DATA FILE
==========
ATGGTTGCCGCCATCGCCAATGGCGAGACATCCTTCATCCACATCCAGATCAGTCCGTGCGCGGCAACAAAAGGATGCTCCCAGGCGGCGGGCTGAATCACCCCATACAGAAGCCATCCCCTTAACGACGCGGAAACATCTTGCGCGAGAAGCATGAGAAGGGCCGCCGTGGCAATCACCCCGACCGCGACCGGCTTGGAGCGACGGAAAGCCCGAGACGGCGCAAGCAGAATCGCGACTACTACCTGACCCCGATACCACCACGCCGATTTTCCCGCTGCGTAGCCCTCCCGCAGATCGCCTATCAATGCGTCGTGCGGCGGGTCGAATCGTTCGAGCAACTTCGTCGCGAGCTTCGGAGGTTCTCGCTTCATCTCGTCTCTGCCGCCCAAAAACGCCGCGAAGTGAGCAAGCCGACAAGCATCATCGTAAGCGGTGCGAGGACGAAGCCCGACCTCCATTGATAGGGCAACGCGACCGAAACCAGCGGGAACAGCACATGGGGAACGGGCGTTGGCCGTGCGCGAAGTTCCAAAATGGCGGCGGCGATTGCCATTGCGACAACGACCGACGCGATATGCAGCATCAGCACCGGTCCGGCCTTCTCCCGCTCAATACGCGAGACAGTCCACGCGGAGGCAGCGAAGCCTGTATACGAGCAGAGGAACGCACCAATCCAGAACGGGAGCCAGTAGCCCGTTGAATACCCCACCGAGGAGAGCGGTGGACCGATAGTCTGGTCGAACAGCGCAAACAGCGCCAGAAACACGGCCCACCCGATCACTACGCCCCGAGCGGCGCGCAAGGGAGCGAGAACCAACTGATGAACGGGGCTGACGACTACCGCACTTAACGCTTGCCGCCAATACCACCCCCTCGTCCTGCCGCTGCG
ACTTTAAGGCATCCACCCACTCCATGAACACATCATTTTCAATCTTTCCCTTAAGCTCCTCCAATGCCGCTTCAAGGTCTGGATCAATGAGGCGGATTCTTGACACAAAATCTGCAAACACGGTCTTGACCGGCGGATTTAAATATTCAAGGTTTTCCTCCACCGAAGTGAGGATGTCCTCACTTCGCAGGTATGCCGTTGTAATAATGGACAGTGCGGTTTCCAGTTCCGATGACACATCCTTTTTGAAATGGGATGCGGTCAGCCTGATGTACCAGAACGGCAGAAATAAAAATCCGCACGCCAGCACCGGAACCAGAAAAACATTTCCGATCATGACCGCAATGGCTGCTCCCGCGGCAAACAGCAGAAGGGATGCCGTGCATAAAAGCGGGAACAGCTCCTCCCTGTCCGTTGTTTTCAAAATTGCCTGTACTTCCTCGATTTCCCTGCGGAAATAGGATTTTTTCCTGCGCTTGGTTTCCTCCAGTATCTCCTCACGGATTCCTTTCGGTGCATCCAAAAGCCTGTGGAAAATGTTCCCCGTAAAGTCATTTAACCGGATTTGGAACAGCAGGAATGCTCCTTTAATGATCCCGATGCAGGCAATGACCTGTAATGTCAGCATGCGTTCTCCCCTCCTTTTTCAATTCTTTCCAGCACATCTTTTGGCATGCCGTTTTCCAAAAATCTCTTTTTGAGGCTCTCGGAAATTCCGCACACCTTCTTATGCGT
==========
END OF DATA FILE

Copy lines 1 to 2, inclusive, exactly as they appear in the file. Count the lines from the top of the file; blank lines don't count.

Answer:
ATGGTTGCCGCCATCGCCAATGGCGAGACATCCTTCATCCACATCCAGATCAGTCCGTGCGCGGCAACAAAAGGATGCTCCCAGGCGGCGGGCTGAATCACCCCATACAGAAGCCATCCCCTTAACGACGCGGAAACATCTTGCGCGAGAAGCATGAGAAGGGCCGCCGTGGCAATCACCCCGACCGCGACCGGCTTGGAGCGACGGAAAGCCCGAGACGGCGCAAGCAGAATCGCGACTACTACCTGACCCCGATACCACCACGCCGATTTTCCCGCTGCGTAGCCCTCCCGCAGATCGCCTATCAATGCGTCGTGCGGCGGGTCGAATCGTTCGAGCAACTTCGTCGCGAGCTTCGGAGGTTCTCGCTTCATCTCGTCTCTGCCGCCCAAAAACGCCGCGAAGTGAGCAAGCCGACAAGCATCATCGTAAGCGGTGCGAGGACGAAGCCCGACCTCCATTGATAGGGCAACGCGACCGAAACCAGCGGGAACAGCACATGGGGAACGGGCGTTGGCCGTGCGCGAAGTTCCAAAATGGCGGCGGCGATTGCCATTGCGACAACGACCGACGCGATATGCAGCATCAGCACCGGTCCGGCCTTCTCCCGCTCAATACGCGAGACAGTCCACGCGGAGGCAGCGAAGCCTGTATACGAGCAGAGGAACGCACCAATCCAGAACGGGAGCCAGTAGCCCGTTGAATACCCCACCGAGGAGAGCGGTGGACCGATAGTCTGGTCGAACAGCGCAAACAGCGCCAGAAACACGGCCCACCCGATCACTACGCCCCGAGCGGCGCGCAAGGGAGCGAGAACCAACTGATGAACGGGGCTGACGACTACCGCACTTAACGCTTGCCGCCAATACCACCCCCTCGTCCTGCCGCTGCG
ACTTTAAGGCATCCACCCACTCCATGAACACATCATTTTCAATCTTTCCCTTAAGCTCCTCCAATGCCGCTTCAAGGTCTGGATCAATGAGGCGGATTCTTGACACAAAATCTGCAAACACGGTCTTGACCGGCGGATTTAAATATTCAAGGTTTTCCTCCACCGAAGTGAGGATGTCCTCACTTCGCAGGTATGCCGTTGTAATAATGGACAGTGCGGTTTCCAGTTCCGATGACACATCCTTTTTGAAATGGGATGCGGTCAGCCTGATGTACCAGAACGGCAGAAATAAAAATCCGCACGCCAGCACCGGAACCAGAAAAACATTTCCGATCATGACCGCAATGGCTGCTCCCGCGGCAAACAGCAGAAGGGATGCCGTGCATAAAAGCGGGAACAGCTCCTCCCTGTCCGTTGTTTTCAAAATTGCCTGTACTTCCTCGATTTCCCTGCGGAAATAGGATTTTTTCCTGCGCTTGGTTTCCTCCAGTATCTCCTCACGGATTCCTTTCGGTGCATCCAAAAGCCTGTGGAAAATGTTCCCCGTAAAGTCATTTAACCGGATTTGGAACAGCAGGAATGCTCCTTTAATGATCCCGATGCAGGCAATGACCTGTAATGTCAGCATGCGTTCTCCCCTCCTTTTTCAATTCTTTCCAGCACATCTTTTGGCATGCCGTTTTCCAAAAATCTCTTTTTGAGGCTCTCGGAAATTCCGCACACCTTCTTATGCGT